While using the Ben NanoNote during the past couple weeks, the one question in the back of my mind has been: what exactly is the Ben NanoNote good for? The short answer I arrived at is: I don't know.

On the surface, the Ben NanoNote can do many things, but it is nowhere near the best or even particularly good at any single one of them. In particular, without a wireless Internet connection, it can't be used conveniently for e-mail, Web searching, posting blog updates or anything else that small, Internet-connected devices are good at. It can be used for those things, but only within 15 feet of a computer (the maximum length of a USB cable). So in my mind, I might as well use the computer.

I could use it as a portable electronic journal, but like my cell phone, typing on the Ben NanoNote is slow. If I really want to record my thoughts throughout the day, I would rather use a small paper notepad and pen.

So is the Ben NanoNote a useless gadget? Not at all. The thing that attracted me to the Ben NanoNote, and that still fascinates me, is that in a size I wouldn't have dreamed possible only a few years ago, I have a “real” computer complete with a screen and a keyboard.

Real, of course, depends on a particular definition of the term. For me, it means a computer with a usable command line, SSH and Vim, and the ability to install new software and to run shell scripts.

Although I still haven't decided what I ultimately want to do with my Ben NanoNote, I have thought of some tasks I might consider for it. One idea is to use it as a monitoring device for my home server with the internal speaker playing an alert if some preset condition is not met.

Another idea is to use it as an ultra-secure GPG encryption device. It's practically impossible to break into something over the network when the device you are trying to break into is not even connected to the network, so the Ben NanoNote satisfies my tinfoil-hat tendencies. I would have to be careful never to connect it to a computer, because anything connected directly to the Internet is, or potentially could be, compromised. But, with USB power adapters and the microSDHC slot (for getting files on and off the device), this shouldn't be too hard. I also would have to be careful to secure the device physically, but it's small enough that it should fit into almost any safe.

Those are just two uses, and others are rolling around in the back of my head. Some ideas have been discussed on the Qi Hardware Wiki or talked about on the mailing list, but I'm sure many uses have not been thought of yet.

The Ben NanoNote is not a device for passive consumers. It's for developers, hackers and tinkerers. Why? Because the biggest thing the Ben NanoNote provides is freedom—total freedom to do whatever you want. There aren't any EULAs, encrypted and/or signed firmware images, or other artificial locks standing in your way with the Ben NanoNote. Play with it, hack it, break it, fix it, discover new uses, rinse, repeat. The Ben NanoNote has a limited set of abilities, true, but like the rules for haiku, it's what you do within, or in spite of, the limitations that makes the difference.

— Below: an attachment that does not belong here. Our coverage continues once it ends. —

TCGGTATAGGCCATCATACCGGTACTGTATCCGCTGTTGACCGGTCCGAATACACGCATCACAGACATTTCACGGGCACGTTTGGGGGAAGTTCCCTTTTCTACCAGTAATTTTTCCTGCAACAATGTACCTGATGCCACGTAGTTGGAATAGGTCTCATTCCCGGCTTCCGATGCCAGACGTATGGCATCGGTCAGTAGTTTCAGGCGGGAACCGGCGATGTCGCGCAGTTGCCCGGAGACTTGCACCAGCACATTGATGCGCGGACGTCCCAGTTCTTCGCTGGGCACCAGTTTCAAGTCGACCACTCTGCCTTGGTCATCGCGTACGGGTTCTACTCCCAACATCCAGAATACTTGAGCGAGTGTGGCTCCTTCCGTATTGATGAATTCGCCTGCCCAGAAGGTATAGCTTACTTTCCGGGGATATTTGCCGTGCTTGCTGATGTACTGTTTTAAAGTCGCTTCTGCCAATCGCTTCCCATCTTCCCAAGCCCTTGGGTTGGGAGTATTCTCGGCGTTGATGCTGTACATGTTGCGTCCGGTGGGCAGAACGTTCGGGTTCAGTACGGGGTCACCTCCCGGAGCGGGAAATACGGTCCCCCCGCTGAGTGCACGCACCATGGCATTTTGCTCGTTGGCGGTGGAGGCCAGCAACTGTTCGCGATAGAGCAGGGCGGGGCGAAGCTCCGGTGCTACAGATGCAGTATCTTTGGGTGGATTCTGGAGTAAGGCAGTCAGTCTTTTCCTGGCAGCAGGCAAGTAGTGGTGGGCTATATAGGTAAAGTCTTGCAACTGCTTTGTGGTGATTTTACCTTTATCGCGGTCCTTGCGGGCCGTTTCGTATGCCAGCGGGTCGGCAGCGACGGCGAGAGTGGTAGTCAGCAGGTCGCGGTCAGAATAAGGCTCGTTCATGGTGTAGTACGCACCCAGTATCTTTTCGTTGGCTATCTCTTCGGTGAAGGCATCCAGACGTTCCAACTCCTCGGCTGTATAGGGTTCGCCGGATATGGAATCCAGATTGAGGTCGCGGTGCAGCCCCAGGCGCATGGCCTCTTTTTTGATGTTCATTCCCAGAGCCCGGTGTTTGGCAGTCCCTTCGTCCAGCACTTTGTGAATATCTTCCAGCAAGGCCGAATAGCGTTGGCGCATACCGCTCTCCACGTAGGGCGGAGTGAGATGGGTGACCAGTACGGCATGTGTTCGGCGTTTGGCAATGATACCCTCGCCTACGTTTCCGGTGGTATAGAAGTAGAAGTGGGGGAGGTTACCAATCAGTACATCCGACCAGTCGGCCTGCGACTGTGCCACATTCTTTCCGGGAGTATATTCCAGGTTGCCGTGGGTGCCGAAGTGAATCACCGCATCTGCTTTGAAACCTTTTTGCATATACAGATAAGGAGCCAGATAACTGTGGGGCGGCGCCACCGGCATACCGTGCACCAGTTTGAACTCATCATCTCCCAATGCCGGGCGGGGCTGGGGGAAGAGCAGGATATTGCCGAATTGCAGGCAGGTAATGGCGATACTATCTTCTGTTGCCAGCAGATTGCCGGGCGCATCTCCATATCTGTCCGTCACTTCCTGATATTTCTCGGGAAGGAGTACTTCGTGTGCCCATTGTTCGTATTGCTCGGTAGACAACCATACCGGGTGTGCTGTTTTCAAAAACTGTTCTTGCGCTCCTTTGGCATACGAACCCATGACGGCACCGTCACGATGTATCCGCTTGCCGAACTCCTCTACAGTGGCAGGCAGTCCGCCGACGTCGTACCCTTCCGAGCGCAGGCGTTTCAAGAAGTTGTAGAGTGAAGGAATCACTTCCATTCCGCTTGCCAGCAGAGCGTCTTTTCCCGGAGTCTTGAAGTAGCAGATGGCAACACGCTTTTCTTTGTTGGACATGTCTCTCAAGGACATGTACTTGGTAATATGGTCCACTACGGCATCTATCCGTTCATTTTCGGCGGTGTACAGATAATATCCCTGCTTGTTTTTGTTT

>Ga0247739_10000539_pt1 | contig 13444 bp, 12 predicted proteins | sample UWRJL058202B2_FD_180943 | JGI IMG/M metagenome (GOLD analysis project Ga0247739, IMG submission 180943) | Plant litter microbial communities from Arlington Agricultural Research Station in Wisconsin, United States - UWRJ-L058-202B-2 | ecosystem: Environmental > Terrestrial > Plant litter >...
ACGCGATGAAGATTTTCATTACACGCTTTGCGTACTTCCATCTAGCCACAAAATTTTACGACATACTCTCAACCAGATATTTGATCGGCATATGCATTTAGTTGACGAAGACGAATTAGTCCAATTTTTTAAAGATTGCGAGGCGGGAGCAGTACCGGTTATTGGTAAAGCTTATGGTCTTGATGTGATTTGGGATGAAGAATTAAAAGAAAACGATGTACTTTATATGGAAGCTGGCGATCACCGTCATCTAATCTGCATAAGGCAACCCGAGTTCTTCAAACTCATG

Games on the NanoNote

No geeky device of the last ten years has been considered much of anything if you couldn't play id Software's first-person-shooter (FPS) DOOM on it. The Ben NanoNote is no different. I wouldn't call DOOM on the NanoNote “playable”, but you can walk around, shoot things and get through the various levels without dying too much, provided the difficulty is set to “I'm too young to die.”

Quake, another FPS game from id Software, also can be run on the NanoNote. Again, the usability is low (it's harder to play than DOOM), but it does work in a slow, jerky sort of way.

A more usable game available for the Ben NanoNote, from the same developer who provided the DOOM and Quake binaries I used, is Frotz. Frotz is an interpreter for Infocom-style text adventures (like Zork). There are some issues with text wrapping weirdly with strange line breaks, but the games I tried played fine.

Playing an old Infocom adventure on the Ben NanoNote.

Playing DOOM on the Ben NanoNote. Seems like everything plays this game.

You also can play Quake on the Ben NanoNote, but not very well.


Qi Hardware: qi-hardware.com

Ben NanoNote Wiki: en.qi-hardware.com/wiki/Ben_NanoNote

Applications Included (or Proposed for Inclusion) with the Default Firmware: en.qi-hardware.com/wiki/Applications

Xburst Tools: projects.qi-hardware.com/index.php/p/xburst-tools/downloads

Instructions for Installing Debian: pyneo.org/howto/debian/nano.html

Games for the NanoNote: downloads.qi-hardware.com/people/zear/games

GMU: wejp.k.vu/category/gmu

OpenWrt: openwrt.org

Daniel Bartholomew works for Monty Program montyprogram.com as a technical writer and system administrator. He lives with his wife and children in North Carolina and often can be found hanging out on #maria and #linuxjournal on Freenode IRC.